The shape of stones


RANDOM SAMPLE: This sample shows the type of rock in the pebbles and their degree of roundness in one place along the river.

SMOOTH SHAPES: Rocks are seen in a mountain stream at Santubong. — Photo by Mary Margaret

Finding clues of the forces of nature

DURING a recent walk with my dog along a riverbank in the United Kingdom and while throwing stones in the river, I was reminded of the many hours I spent with Geography students surveying the bed of this river and that of the Danum River in Sabah.

Later, to avoid a field of sheep, I walked across a recently ploughed field, which was much higher than the river. However, the stones were of a different shape.

When planting shrubs or flowers in Kuching gardens, we occasionally come across a well-rounded pebble, yet most of the soils in the area are composed of silt, sand and clay, providing a deep veneer over the underlying bedrock.

The depth of the piling on construction sites bears witness to the depth of the soil over the bedrock. Why are these pebbles rounded?

As former river deposits of the Sarawak River, they have experienced abrasion and attrition as they ground against other pebbles on the former riverbed. These processes may be witnessed today at Damai Beach, where incoming and ebb tides roll the pebbles against each other, gradually rounding them and reducing any rough edges on the pebbles.

In 1963, at the University of Paris, French geographers Cailleux and Tricart produced an index of roundness (index of wear) for a pebble, that is easily applicable to any pebbles we may find. It is called the Cailleux Index of Roundness. Interestingly the French word ‘cailleux’ means pebbly!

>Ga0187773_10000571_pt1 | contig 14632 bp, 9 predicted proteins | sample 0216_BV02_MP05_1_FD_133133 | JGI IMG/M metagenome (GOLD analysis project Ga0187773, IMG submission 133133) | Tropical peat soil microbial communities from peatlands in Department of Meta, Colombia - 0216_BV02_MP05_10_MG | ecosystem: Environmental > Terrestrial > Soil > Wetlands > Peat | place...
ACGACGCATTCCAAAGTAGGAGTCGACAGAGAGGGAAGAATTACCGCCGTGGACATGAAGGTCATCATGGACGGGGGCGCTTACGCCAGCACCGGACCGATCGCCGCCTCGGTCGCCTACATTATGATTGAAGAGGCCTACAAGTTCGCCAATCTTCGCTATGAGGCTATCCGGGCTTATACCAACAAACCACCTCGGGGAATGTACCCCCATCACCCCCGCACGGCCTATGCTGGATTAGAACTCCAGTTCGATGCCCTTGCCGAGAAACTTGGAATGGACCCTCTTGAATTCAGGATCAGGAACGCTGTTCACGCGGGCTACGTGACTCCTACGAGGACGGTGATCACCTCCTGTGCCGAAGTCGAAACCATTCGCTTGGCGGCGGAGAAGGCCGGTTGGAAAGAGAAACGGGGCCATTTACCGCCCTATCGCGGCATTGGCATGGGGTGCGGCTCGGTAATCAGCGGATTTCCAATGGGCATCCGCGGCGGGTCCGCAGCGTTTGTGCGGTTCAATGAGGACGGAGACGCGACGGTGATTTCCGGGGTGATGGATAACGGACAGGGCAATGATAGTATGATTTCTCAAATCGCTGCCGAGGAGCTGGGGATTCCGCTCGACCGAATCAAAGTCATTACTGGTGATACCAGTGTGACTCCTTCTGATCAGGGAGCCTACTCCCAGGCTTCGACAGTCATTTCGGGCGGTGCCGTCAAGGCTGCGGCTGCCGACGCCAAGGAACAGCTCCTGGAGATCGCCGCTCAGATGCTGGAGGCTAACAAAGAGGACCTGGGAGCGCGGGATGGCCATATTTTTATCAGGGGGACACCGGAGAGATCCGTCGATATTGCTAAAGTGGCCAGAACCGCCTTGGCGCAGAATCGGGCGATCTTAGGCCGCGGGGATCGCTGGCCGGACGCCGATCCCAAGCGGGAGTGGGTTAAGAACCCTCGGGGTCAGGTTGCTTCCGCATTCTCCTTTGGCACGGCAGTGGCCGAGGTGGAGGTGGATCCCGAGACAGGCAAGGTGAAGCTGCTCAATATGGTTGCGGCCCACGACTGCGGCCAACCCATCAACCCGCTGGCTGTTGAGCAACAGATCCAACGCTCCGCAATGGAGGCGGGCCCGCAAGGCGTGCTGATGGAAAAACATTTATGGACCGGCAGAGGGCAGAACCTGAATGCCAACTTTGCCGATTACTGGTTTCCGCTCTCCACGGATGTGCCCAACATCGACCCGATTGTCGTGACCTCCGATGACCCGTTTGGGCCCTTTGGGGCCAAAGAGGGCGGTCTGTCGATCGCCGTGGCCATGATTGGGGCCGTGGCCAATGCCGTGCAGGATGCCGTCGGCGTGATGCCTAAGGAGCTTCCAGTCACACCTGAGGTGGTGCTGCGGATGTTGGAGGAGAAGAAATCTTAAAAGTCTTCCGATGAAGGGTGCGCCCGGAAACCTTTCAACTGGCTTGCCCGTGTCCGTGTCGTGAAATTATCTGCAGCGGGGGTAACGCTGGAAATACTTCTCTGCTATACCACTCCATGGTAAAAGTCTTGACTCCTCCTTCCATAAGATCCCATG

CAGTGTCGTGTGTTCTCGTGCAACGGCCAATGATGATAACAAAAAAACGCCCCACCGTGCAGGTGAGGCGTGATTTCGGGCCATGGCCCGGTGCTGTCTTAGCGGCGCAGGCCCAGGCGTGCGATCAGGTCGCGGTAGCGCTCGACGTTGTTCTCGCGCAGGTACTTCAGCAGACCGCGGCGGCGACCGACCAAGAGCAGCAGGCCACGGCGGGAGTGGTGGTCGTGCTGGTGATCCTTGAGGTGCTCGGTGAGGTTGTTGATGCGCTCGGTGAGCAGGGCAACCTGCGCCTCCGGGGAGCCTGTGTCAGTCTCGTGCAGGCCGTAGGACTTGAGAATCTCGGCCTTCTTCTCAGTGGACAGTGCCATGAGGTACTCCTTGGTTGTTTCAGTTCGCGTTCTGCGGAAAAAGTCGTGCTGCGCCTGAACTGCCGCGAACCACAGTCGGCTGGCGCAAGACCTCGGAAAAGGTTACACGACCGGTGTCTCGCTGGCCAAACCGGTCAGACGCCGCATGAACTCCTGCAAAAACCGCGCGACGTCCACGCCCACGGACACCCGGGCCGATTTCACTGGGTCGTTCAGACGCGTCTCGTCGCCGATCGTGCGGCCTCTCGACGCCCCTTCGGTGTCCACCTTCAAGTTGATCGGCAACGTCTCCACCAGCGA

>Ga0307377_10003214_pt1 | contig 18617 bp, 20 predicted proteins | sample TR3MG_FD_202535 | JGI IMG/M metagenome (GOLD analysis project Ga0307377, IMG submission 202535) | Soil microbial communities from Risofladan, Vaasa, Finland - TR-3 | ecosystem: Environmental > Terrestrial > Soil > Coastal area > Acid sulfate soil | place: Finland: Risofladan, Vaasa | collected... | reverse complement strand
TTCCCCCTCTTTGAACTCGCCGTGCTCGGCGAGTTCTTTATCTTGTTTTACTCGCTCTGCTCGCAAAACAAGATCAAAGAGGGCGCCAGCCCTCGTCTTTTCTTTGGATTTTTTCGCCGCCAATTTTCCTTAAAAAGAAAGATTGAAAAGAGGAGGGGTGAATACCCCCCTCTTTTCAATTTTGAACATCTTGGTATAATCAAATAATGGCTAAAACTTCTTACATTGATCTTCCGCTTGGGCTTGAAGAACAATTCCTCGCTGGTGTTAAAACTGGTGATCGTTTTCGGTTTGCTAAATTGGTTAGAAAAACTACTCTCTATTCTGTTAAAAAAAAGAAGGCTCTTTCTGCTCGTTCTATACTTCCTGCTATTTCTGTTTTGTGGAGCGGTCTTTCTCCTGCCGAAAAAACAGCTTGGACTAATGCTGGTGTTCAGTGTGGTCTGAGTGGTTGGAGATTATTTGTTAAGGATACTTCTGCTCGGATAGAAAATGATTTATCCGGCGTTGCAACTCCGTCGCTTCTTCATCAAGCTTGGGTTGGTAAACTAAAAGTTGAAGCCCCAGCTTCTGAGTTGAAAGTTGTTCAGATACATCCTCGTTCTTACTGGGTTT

To calculate the index of roundness of a pebble all one needs is a ruler, a semicircular chart and a calculator.

Take a pebble and lay its sharpest corner on the semicircular chart and assess the radius in millimetres (r) of the sharpest corner. Then measure its long axis (a) also in millimetres. Using these indices the Cailleux Index of Roundness (CI) can be calculated from the formula:

CI =(2r/a)1000

The nearer the CI approximates 1,000, the more rounded the pebble. This indicates that it has been well worked by water, for example, rivers or seas.

The roundness index will vary according to the degree of hardness of the geology of the pebble in question, the distance the pebble has been transported by running water, and the hardness of the other pebbles that it may have been in contact with during its transport.

A random sample from the bed of my local river shows the type of rock in the pebbles and their degree of roundness in one place along the river. Take a look at the photograph of the river stones and the calculations. This demonstrates the roundness of the pebble.

Pebbles tell us much about geological history and how their shapes are related to past and present forces of nature.

Dig a little deeper in your garden, find some pebbles and calculate their degree of roundness and their geological composition. However, avoid bits of brick and concrete blocks hidden under the soil by your house builder for they are likely to be very angular.

The size and shape of all stones depend initially upon the composition of the rock from which they originated and the subsequent weathering and transportation processes to which they have been subjected.

The key to the present always lies in the past.